Origami shibori with indigo

11 July 2007

Folding origami is the easy part. Dyeing it is the hard part. Getting dye thru all those layers is the challenge.
Dyes have different ease of penetration. I percieve the penetration to be the highest with fiber reactive dyes , so in order of decreasing penetration

discharge (sulfur dioxide, a gas)
fiber reactives
acid dyes
indigo

My theory assumes that larger molecules penetrate less. Even so the book shows that good penetration can be achieved with even indigo. How do they do it?
First they buy ready-to-use indigo in a bottle:
bottled indigo.JPG
Aren’t you a wee bit jealous? I’d love to buy ready-to-use indigo.
Then they place the tied cloth in an appropriately sized plastic bag:
orgami dyeing 1.jpg
Then some ready-to-use indigo is added to the bag:
orgami dyeing 2.JPG
The air and blue indigo are removed from the bag and then the bag is clamped shut. This is the critical step– having the bag totally filled with the indigo bath and no air. Here is another picture of a larger piece: left: expelling the air, right: then clamped.
origami dyeing 3.JPG
Once you have the bag sealed, you can then massage the wad of cloth inside to increase the penetration.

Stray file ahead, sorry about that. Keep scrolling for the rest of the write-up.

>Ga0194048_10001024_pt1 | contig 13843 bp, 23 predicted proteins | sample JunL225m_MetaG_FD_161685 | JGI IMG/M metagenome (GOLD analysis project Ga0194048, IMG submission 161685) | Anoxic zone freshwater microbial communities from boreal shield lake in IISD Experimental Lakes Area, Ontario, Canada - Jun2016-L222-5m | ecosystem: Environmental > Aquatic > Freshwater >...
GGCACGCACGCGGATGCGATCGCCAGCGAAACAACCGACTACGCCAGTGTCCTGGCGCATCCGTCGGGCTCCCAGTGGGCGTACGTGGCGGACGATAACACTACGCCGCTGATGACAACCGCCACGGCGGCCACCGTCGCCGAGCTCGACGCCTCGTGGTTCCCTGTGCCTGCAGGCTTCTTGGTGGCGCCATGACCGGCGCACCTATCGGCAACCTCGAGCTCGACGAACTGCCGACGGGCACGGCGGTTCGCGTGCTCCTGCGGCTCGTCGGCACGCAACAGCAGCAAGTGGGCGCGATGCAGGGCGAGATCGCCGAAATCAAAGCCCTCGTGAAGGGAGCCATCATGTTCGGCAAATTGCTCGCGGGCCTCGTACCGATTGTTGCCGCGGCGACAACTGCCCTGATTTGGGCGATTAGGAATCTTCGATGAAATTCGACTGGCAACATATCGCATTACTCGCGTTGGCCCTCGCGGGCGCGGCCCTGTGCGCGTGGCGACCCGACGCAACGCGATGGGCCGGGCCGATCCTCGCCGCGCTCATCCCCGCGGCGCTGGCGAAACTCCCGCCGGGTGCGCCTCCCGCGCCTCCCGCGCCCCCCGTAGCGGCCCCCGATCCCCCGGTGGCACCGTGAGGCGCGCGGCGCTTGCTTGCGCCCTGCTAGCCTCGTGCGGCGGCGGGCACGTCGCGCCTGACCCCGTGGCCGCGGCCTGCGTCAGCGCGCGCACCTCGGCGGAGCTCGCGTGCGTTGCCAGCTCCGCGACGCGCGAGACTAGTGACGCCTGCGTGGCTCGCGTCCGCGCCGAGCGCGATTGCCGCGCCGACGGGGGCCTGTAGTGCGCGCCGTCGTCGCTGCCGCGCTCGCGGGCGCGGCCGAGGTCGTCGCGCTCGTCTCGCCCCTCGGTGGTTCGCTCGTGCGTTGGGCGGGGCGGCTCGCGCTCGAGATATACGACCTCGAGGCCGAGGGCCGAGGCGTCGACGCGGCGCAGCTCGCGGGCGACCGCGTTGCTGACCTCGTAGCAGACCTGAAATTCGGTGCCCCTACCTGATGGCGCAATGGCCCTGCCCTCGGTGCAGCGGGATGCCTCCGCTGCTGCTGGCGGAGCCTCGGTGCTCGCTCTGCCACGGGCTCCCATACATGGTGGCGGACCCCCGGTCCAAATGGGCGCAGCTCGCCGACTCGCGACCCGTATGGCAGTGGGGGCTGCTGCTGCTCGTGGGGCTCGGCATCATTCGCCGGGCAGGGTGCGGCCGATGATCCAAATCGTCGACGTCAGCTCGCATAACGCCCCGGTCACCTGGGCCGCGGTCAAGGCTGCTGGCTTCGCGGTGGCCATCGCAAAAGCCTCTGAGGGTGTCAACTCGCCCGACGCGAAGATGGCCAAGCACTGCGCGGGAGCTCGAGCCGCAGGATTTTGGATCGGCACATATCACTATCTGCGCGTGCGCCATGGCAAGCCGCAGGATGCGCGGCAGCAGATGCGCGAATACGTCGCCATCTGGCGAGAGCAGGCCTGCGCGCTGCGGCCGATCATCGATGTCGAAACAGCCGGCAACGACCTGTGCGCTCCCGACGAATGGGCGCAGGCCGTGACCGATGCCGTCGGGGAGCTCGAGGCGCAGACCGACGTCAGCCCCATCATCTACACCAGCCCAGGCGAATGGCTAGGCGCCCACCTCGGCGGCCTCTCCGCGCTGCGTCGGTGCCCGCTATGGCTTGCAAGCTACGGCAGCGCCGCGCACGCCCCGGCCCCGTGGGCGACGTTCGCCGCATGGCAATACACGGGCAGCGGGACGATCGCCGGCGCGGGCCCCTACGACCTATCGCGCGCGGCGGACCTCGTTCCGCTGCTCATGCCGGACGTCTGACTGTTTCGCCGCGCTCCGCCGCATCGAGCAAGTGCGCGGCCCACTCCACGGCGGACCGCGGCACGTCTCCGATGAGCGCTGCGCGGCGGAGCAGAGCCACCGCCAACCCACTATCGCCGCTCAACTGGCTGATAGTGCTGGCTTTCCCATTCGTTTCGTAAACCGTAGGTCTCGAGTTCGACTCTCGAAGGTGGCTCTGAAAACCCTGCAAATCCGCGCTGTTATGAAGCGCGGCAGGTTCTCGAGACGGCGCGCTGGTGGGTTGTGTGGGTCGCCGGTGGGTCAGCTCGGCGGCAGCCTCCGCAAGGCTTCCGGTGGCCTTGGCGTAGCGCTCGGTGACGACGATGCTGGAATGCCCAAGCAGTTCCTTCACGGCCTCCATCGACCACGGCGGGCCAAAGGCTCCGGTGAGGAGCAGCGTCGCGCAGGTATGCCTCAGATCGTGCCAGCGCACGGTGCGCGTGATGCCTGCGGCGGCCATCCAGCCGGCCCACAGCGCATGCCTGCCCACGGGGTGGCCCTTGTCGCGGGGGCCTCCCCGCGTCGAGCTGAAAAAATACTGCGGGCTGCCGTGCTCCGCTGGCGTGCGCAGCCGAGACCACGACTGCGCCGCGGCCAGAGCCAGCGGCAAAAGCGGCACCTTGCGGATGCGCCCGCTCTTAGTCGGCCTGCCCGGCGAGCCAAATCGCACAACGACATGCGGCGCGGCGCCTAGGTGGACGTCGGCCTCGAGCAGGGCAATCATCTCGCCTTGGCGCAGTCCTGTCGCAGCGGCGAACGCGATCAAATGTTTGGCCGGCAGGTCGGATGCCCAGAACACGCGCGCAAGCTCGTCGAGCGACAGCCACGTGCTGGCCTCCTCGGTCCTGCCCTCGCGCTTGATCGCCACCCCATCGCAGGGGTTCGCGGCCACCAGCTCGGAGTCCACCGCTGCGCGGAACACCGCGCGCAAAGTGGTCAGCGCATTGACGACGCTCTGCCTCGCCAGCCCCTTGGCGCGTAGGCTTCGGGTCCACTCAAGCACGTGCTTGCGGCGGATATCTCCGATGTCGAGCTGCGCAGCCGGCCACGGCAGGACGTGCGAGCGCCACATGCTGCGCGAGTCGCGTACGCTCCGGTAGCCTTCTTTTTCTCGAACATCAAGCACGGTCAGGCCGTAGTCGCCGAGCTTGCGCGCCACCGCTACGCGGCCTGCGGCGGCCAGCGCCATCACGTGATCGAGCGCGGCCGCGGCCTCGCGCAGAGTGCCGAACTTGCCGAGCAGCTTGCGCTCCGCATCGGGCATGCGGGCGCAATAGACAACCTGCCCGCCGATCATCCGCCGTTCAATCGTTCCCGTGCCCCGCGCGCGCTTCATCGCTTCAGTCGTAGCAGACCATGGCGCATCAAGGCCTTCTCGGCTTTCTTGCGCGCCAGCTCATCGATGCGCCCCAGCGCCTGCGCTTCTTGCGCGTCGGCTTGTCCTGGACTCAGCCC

origami dyeing 4.JPG
This way they have achieved good penetration on dense cotton with even indigo.
origami finished.JPG

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9 Responses to “Origami shibori with indigo”

  1. neki rivera Says:

    i read a bit of Japanese and this is some kind of Indian indigo preparation. Below’s the link to the place which carries it. Unfortunately just mail order in Japan.
    neki desu
    http://www.tanaka-nao.co.jp/new/shopping.html

    Like

  2. Leigh Says:

    Hi. I found your blog via a link from Peg’s “Talking About Weaving” blog. I have done a little shibori via an online workshop, so your information is truly amazing.

    Like

  3. Laritza Says:

    Could you please share the contact information for the stores that carry the book? I have been reading your posts and I am fascinated by the technique.
    Thank you!

    Like

  4. Karren Says:

    Where did you do an on-line workshop?

    Like

  5. glennis Says:

    thanks for posting that Karren. very interesting. i plan on doing some experimenting with indigo in the near future and this has definitely fueled my desire!

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  6. Karren Says:

    Laritza
    To find the book near you, use google and type in Japanese bookstore…. It probably won’t be listed on the website but if you call they may have it. Mine came from Kinokuniya in San Francisco.

    Like

  7. Claudia Says:

    I subscribed via email. I cannot get any pictures on your blog.

    Like


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